And then, whilst at drama school I took the 113 bus from Golders Green to as near to home as I could get. The number 113 where I took on Anti-semites as they shouted racist comments at the Jews walking home from synagogue. I was fearless then.
I set up home in North London. The starting point for the 24 bus. Oh! the joys of the 24 bus route. From South Hampstead through Camden, past RADA, onwards to Victoria and gLorious Pimlico. I lived for a time in Queens Crescent opposite a 24 bustop. I was a poor actress begging for rotten food from the fruit and veg stall. ‘Here she comes’ they said as they handed me a box of ageing tomatoes and wilted cabbage. Thirty years later a regular on ‘Good Food Live’ revealed he had worked that very stall owned by his uncles. I have a sliver goblet he gave me when the show came to an end. The 24 bus carried me for years until I went up in the world and moved to a riverside apartment in Battersea, paid for by the TV studios. And then the 19 bus came along. From Battersea Bridge, down the Kings Roads, swinging past the Duke of Westminsters pile then down the Strand. Christmas on Sloane Street and Spring past Hyde Park. A glorious ride. I was Southside Opposite Michael Caines Chelsea flat. We met once when I interviewed him, and we vowed to flick our light switches at bedtime, sending messages over the Thames. He never did I was small fry.
Hopping on and off buses. Knowing my way round. Talking to strangers. Recovering from love affairs and lost auditions. Watching time go by – buses have been my shelter. Now we have one bus an hour that passes the cottage. I have a senior bus card but rarely use it, after all I am a car driver and living 2 miles from anywhere the local bus is only used occasionally. I did once arrive home, as a surprise, for the old git. But I caught him out he was standing in the doorway smoking – having given up. His look of amazement was tinged with guilt; when the cats away the mouse will light up and flick his ash into the geraniums.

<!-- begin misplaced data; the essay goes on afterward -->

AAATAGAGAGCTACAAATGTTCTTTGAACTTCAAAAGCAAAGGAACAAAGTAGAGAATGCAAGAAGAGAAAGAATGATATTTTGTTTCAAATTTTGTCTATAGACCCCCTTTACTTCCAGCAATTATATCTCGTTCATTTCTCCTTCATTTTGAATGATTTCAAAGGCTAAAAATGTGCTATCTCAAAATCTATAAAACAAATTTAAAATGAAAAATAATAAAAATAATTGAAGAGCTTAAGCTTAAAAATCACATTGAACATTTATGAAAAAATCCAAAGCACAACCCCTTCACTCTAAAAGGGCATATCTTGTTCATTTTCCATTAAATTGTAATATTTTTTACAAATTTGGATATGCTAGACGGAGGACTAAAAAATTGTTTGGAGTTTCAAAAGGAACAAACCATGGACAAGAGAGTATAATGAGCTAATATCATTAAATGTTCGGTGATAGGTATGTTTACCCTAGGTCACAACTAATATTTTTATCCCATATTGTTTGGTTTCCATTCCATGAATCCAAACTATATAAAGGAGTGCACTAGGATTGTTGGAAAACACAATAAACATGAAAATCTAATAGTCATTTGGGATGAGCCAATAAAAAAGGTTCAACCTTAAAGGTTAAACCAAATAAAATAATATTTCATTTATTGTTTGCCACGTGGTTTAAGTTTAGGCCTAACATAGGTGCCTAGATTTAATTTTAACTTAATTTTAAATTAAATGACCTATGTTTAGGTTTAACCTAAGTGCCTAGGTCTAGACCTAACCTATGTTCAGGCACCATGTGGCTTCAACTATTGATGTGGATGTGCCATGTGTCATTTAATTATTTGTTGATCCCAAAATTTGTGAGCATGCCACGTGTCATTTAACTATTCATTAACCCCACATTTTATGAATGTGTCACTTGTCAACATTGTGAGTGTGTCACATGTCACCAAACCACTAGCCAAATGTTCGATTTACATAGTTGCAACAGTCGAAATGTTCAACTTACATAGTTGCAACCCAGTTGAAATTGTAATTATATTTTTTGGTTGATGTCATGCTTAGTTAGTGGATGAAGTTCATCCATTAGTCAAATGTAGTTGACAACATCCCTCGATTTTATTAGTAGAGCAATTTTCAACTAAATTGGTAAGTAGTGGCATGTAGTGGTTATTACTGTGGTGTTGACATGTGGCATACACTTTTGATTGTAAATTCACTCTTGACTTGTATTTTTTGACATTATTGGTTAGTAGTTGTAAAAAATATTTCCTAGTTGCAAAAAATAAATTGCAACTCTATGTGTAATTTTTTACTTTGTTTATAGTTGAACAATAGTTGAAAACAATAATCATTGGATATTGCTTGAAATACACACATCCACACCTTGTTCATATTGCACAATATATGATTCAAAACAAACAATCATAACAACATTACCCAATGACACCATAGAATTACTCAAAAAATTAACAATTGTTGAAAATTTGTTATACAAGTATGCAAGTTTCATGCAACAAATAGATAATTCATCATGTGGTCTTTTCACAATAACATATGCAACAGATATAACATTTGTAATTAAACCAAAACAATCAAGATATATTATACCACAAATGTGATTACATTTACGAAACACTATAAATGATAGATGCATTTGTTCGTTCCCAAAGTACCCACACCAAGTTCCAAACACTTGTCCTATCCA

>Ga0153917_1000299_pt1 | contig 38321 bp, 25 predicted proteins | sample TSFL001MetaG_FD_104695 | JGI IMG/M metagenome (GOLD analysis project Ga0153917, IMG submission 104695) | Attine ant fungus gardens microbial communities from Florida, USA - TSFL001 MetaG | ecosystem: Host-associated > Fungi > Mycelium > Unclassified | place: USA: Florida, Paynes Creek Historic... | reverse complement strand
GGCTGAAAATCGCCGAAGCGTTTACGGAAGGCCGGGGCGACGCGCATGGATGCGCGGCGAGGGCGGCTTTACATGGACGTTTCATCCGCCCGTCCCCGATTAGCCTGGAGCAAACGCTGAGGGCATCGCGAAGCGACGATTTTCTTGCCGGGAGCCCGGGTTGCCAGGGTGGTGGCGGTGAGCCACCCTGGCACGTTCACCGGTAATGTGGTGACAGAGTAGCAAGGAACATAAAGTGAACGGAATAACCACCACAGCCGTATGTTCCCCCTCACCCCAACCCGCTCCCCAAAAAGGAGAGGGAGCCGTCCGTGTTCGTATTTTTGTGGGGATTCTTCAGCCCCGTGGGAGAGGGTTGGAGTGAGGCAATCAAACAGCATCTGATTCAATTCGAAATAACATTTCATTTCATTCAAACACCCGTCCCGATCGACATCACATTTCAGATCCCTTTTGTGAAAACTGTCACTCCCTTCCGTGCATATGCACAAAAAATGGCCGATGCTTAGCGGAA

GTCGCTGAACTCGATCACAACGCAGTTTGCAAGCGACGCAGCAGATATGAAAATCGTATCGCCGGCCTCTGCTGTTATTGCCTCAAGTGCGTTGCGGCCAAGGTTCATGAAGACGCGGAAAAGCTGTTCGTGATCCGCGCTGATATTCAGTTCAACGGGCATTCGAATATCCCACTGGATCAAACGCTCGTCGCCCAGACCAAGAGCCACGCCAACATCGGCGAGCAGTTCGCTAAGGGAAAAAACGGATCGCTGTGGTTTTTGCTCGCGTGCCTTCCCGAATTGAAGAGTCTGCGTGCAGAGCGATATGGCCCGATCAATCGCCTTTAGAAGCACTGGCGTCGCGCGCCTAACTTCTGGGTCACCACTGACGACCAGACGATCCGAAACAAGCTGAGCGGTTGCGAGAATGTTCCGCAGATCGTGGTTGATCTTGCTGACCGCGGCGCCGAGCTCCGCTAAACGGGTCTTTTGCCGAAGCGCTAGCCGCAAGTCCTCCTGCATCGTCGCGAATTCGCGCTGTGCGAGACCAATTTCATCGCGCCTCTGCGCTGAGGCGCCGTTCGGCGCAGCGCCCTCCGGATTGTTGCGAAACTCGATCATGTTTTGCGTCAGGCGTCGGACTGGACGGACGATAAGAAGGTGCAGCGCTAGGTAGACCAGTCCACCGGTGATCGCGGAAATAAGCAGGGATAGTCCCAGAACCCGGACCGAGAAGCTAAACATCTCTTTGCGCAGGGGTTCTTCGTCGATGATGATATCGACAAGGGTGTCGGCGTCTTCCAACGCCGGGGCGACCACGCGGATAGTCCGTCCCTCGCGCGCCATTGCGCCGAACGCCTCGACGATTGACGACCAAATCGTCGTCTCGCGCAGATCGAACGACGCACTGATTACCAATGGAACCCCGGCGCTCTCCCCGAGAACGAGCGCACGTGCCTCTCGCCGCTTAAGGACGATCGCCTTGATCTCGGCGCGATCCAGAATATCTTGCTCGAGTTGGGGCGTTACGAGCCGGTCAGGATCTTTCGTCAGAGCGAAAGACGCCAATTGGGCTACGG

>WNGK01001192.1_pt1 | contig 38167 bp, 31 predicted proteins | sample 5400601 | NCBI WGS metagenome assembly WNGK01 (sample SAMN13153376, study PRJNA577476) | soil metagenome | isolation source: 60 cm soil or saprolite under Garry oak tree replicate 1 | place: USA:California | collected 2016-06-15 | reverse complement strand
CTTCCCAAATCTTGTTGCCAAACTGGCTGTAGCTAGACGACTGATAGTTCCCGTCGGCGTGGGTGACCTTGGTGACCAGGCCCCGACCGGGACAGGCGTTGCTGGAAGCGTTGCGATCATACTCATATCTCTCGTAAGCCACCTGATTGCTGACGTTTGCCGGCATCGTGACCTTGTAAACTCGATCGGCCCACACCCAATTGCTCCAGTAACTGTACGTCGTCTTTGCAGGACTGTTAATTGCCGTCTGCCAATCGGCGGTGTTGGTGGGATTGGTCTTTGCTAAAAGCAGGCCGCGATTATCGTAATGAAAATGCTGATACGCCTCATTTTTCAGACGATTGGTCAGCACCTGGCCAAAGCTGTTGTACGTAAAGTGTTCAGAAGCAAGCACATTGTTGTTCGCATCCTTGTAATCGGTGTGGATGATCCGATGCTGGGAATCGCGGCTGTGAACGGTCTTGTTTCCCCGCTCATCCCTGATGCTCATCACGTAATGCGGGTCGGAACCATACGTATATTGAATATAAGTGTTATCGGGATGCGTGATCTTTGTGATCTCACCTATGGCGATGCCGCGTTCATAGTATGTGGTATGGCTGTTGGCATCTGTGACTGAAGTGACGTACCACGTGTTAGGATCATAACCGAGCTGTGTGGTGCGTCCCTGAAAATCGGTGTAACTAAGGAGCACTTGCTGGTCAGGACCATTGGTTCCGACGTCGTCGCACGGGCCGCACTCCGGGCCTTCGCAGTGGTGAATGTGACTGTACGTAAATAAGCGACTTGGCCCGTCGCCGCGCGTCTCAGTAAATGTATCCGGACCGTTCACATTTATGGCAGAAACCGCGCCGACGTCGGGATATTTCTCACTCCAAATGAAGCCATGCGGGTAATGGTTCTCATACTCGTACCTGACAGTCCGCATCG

I didn’t talk to him for two days.
But now the rotten bastards are cutting buses from all sorts of places. No more the chatter of old ladies. No more the screeching of school kids. No more thanking the bus driver and knowing his name, or hers. No more giving up seats for the pregnant. No more moving a bag of shopping for the old geezer who smells of smoke and linseed.
No more watching the fields speed past. No more petting the wet dog in the aisle. The rotten bastards have forgotten that buses are a communal experience. The spread of laughter when one starts and a busload follows. The rotten bastards couldn’t give a tuppenny for people who can’t drive, don’t drive, won’t drive. No more the ding ding of a bus bell. Communities are worse off without our bumbling buses. The rotten bastards couldn’t care less.
I never did learn all the routes, but from the number 11 to the number 38 I have bus routes that knit my life together. A thousand curses to those rotten bastards who have forgotten what communities mean.
To quote Flanders and Swann
If tickets cost a pound apiece
Why should you make a fuss?
It’s worth it just to ride inside
That thirty-foot-long by ten-foot-wide
Inside that monarch of the road
Observer of the highway code
That big six-wheeler, scarlet-painted,
London Transport, diesel-engined,
Ninety-seven horsepower omnibus
Hold very tight please!